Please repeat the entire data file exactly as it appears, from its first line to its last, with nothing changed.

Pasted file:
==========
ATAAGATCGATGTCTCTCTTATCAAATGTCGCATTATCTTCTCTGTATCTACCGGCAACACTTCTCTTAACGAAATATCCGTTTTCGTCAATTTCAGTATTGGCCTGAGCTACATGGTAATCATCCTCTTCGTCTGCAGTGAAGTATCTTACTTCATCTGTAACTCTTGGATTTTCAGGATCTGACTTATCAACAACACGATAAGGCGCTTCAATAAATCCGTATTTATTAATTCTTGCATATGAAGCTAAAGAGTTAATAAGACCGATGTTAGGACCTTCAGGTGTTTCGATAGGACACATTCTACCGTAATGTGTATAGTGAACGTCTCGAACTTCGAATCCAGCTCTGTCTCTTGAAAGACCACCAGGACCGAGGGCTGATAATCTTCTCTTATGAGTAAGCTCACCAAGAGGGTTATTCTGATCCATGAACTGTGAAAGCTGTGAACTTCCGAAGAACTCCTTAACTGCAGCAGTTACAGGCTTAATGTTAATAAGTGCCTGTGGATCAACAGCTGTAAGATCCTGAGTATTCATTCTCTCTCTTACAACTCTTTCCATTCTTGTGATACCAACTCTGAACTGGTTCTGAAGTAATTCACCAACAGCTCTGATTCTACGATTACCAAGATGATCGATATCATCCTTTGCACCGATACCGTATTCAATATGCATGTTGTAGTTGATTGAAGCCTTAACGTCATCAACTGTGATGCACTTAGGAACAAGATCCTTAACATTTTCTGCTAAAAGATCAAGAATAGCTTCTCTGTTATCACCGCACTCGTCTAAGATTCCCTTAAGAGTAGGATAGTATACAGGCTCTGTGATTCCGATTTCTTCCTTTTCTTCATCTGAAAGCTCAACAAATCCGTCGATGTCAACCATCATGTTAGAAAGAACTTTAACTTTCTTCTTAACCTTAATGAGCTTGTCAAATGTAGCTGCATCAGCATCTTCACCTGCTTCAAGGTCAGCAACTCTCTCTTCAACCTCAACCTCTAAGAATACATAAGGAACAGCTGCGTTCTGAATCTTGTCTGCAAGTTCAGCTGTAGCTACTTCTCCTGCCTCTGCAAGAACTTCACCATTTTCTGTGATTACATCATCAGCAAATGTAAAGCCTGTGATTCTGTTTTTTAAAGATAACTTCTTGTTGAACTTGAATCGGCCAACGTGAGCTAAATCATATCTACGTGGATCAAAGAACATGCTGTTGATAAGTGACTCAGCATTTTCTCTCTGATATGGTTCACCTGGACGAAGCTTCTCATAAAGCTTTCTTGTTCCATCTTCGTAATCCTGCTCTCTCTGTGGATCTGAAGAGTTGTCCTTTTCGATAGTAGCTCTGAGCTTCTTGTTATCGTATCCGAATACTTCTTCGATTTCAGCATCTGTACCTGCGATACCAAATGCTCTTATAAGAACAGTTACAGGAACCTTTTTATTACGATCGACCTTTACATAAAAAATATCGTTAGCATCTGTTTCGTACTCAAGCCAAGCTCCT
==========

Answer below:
ATAAGATCGATGTCTCTCTTATCAAATGTCGCATTATCTTCTCTGTATCTACCGGCAACACTTCTCTTAACGAAATATCCGTTTTCGTCAATTTCAGTATTGGCCTGAGCTACATGGTAATCATCCTCTTCGTCTGCAGTGAAGTATCTTACTTCATCTGTAACTCTTGGATTTTCAGGATCTGACTTATCAACAACACGATAAGGCGCTTCAATAAATCCGTATTTATTAATTCTTGCATATGAAGCTAAAGAGTTAATAAGACCGATGTTAGGACCTTCAGGTGTTTCGATAGGACACATTCTACCGTAATGTGTATAGTGAACGTCTCGAACTTCGAATCCAGCTCTGTCTCTTGAAAGACCACCAGGACCGAGGGCTGATAATCTTCTCTTATGAGTAAGCTCACCAAGAGGGTTATTCTGATCCATGAACTGTGAAAGCTGTGAACTTCCGAAGAACTCCTTAACTGCAGCAGTTACAGGCTTAATGTTAATAAGTGCCTGTGGATCAACAGCTGTAAGATCCTGAGTATTCATTCTCTCTCTTACAACTCTTTCCATTCTTGTGATACCAACTCTGAACTGGTTCTGAAGTAATTCACCAACAGCTCTGATTCTACGATTACCAAGATGATCGATATCATCCTTTGCACCGATACCGTATTCAATATGCATGTTGTAGTTGATTGAAGCCTTAACGTCATCAACTGTGATGCACTTAGGAACAAGATCCTTAACATTTTCTGCTAAAAGATCAAGAATAGCTTCTCTGTTATCACCGCACTCGTCTAAGATTCCCTTAAGAGTAGGATAGTATACAGGCTCTGTGATTCCGATTTCTTCCTTTTCTTCATCTGAAAGCTCAACAAATCCGTCGATGTCAACCATCATGTTAGAAAGAACTTTAACTTTCTTCTTAACCTTAATGAGCTTGTCAAATGTAGCTGCATCAGCATCTTCACCTGCTTCAAGGTCAGCAACTCTCTCTTCAACCTCAACCTCTAAGAATACATAAGGAACAGCTGCGTTCTGAATCTTGTCTGCAAGTTCAGCTGTAGCTACTTCTCCTGCCTCTGCAAGAACTTCACCATTTTCTGTGATTACATCATCAGCAAATGTAAAGCCTGTGATTCTGTTTTTTAAAGATAACTTCTTGTTGAACTTGAATCGGCCAACGTGAGCTAAATCATATCTACGTGGATCAAAGAACATGCTGTTGATAAGTGACTCAGCATTTTCTCTCTGATATGGTTCACCTGGACGAAGCTTCTCATAAAGCTTTCTTGTTCCATCTTCGTAATCCTGCTCTCTCTGTGGATCTGAAGAGTTGTCCTTTTCGATAGTAGCTCTGAGCTTCTTGTTATCGTATCCGAATACTTCTTCGATTTCAGCATCTGTACCTGCGATACCAAATGCTCTTATAAGAACAGTTACAGGAACCTTTTTATTACGATCGACCTTTACATAAAAAATATCGTTAGCATCTGTTTCGTACTCAAGCCAAGCTCCT